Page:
The area on the field that extends laterally between the offensive tackles on either side of the offensive line. The tackle box is significant for both the offense and the defense.
For the offense, the tackle box is the area that defines certain rules for the quarterback. The quarterback cannot throw the ball away in an area not occupied by an eligible receiver when he is inside the tackle box.
For the defense, the numbers of defenders that are lined up inside the tackle box tends to denote how much the defense is committing to stopping the run. The tackle box tends to be quite similar to the hash marks, but can move a bit from side to side depending on where the ball is snapped from.
Also, on March 20th, 2013 the NFL passed a player safety rule that aims to prevent the ball carrier and defensive tacklers from leading with the crown of their helmet when both players are outside the tackle box.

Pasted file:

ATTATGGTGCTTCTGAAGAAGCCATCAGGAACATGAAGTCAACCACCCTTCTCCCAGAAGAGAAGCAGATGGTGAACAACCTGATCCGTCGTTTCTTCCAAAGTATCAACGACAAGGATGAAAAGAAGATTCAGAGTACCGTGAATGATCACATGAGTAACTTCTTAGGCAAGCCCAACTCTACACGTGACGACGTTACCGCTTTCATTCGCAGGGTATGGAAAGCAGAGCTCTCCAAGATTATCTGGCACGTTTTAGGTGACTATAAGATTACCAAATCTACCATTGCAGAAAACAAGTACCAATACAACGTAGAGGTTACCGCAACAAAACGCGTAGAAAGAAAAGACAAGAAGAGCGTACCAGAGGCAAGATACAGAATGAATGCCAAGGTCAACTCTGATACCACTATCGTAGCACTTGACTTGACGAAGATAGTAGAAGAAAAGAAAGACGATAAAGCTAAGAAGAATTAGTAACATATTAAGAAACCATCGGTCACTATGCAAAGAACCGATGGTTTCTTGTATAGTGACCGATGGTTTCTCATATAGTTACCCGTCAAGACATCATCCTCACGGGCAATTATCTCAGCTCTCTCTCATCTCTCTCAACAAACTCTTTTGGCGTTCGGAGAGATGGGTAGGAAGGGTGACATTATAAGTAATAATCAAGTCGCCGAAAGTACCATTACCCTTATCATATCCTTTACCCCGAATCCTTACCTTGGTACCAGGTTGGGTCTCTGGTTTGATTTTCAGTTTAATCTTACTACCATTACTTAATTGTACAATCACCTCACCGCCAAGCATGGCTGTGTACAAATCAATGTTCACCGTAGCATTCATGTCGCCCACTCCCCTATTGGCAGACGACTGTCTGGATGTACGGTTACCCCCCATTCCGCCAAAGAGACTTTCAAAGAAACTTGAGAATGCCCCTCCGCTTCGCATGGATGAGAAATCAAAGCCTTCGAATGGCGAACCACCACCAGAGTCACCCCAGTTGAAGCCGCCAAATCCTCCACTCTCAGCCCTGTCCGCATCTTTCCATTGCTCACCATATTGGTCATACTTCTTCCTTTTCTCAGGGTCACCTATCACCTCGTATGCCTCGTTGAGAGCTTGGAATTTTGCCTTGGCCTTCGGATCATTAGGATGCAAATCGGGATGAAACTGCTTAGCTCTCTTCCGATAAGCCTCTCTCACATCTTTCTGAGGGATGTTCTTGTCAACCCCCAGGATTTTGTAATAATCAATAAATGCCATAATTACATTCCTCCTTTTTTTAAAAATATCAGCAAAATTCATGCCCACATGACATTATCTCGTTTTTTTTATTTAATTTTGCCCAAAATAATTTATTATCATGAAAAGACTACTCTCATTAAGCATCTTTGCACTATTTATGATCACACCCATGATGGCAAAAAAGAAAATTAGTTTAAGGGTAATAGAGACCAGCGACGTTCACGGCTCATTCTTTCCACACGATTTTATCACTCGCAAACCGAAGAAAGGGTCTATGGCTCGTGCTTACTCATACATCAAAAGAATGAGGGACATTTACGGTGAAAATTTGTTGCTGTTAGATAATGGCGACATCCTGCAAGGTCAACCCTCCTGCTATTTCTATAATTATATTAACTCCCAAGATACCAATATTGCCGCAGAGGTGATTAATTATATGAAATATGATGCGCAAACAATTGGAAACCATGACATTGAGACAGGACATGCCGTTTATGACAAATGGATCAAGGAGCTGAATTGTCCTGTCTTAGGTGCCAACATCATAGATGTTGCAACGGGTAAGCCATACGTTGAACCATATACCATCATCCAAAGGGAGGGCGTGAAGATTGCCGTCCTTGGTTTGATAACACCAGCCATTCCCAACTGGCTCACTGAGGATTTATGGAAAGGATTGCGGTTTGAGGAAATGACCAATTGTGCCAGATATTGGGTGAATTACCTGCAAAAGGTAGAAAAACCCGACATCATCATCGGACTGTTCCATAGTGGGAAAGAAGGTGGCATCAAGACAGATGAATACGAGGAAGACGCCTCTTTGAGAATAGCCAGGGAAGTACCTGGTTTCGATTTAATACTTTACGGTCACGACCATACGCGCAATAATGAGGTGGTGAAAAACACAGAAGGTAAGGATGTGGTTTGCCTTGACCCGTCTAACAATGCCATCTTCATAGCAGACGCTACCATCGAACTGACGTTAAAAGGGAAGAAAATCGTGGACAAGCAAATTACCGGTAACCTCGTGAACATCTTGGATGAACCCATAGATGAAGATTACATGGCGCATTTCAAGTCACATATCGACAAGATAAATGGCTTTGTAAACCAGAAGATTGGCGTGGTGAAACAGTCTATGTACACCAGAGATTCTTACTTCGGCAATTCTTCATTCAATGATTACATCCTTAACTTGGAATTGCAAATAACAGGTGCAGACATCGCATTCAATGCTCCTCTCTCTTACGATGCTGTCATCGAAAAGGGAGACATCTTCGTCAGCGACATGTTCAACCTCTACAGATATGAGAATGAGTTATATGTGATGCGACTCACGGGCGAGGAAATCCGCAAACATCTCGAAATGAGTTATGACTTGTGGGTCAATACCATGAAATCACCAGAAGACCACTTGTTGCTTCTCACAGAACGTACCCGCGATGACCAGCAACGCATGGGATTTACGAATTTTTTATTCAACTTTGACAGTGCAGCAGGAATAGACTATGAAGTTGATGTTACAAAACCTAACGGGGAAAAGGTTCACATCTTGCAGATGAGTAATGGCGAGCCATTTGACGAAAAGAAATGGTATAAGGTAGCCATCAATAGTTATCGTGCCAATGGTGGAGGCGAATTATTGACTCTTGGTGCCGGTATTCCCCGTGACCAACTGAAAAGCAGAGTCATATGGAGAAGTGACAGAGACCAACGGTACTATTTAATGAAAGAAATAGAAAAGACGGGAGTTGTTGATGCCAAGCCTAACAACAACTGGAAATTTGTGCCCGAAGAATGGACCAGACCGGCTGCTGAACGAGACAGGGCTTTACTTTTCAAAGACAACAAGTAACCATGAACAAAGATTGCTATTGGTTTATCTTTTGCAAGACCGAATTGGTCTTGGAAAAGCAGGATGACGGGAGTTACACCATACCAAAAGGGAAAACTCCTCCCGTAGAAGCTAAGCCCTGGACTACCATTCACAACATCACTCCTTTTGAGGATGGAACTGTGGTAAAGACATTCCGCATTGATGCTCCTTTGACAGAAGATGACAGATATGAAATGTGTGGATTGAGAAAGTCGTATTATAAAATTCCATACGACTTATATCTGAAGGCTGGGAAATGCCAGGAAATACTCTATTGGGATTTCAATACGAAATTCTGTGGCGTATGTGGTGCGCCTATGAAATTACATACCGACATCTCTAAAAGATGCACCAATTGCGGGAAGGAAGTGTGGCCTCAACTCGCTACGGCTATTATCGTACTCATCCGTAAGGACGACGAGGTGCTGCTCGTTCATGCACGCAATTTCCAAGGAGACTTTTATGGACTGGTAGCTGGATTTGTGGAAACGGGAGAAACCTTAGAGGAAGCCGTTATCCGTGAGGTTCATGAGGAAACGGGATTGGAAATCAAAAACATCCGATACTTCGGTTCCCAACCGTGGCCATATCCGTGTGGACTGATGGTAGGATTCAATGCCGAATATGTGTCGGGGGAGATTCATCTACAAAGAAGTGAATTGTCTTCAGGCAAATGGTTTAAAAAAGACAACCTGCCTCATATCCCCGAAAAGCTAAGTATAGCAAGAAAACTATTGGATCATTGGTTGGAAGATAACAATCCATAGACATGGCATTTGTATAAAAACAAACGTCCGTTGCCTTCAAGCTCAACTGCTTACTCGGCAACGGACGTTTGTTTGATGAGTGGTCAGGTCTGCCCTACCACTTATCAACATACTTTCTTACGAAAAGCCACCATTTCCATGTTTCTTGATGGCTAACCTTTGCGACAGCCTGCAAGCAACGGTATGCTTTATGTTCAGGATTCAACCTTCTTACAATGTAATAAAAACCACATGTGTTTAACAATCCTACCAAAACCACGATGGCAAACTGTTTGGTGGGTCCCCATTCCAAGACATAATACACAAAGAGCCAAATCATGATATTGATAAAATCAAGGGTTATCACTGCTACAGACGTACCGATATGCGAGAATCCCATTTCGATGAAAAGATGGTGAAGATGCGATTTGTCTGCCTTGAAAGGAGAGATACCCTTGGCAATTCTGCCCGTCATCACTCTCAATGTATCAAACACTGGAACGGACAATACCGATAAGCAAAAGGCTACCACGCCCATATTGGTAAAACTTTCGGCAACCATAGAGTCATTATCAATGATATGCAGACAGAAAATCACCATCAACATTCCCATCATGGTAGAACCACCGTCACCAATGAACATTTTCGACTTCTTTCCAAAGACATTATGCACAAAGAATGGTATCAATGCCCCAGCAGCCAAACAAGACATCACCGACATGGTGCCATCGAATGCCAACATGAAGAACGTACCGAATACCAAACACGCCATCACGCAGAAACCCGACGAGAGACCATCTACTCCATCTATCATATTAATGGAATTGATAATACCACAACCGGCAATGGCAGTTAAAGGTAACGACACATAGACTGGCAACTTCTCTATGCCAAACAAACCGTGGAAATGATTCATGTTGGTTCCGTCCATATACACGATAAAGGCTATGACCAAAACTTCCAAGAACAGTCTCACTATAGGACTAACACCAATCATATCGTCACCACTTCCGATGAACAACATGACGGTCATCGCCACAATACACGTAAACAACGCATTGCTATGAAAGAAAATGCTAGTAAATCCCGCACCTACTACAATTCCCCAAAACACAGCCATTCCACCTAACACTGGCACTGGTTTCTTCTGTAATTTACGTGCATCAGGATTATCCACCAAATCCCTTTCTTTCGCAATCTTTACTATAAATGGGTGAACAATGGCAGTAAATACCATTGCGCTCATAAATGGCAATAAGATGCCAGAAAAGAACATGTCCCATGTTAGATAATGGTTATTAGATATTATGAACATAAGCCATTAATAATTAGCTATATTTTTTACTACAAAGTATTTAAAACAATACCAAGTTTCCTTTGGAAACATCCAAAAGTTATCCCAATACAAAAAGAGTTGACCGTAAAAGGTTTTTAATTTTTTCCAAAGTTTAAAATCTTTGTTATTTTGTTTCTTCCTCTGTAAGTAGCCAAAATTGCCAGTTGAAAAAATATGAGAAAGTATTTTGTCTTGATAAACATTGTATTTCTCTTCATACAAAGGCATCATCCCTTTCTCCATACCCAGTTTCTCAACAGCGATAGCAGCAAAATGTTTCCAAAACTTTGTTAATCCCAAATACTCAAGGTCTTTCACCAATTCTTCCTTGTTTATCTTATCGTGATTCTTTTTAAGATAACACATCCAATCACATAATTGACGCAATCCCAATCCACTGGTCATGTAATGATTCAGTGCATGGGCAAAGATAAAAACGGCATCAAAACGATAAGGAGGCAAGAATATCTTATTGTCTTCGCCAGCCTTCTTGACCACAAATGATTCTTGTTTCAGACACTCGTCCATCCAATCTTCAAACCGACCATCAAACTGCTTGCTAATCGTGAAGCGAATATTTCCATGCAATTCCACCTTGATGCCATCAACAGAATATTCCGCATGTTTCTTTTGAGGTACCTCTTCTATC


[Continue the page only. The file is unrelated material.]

The tackle box is a nice indicator for a football watcher to determine what is happening on the field. On offense, the tackle box represents the "pocket" that the quarterback stays in while protected by the offensive line. When the quarterback leaves the tackle box, he is no longer bound by most of the intentional grounding rules.
On defense, a team will load the box with defenders if they are particularly worried about a team's running offense.
A quarterback will generally look at the number of defenders in the box before determining whether or not to audible to a different play.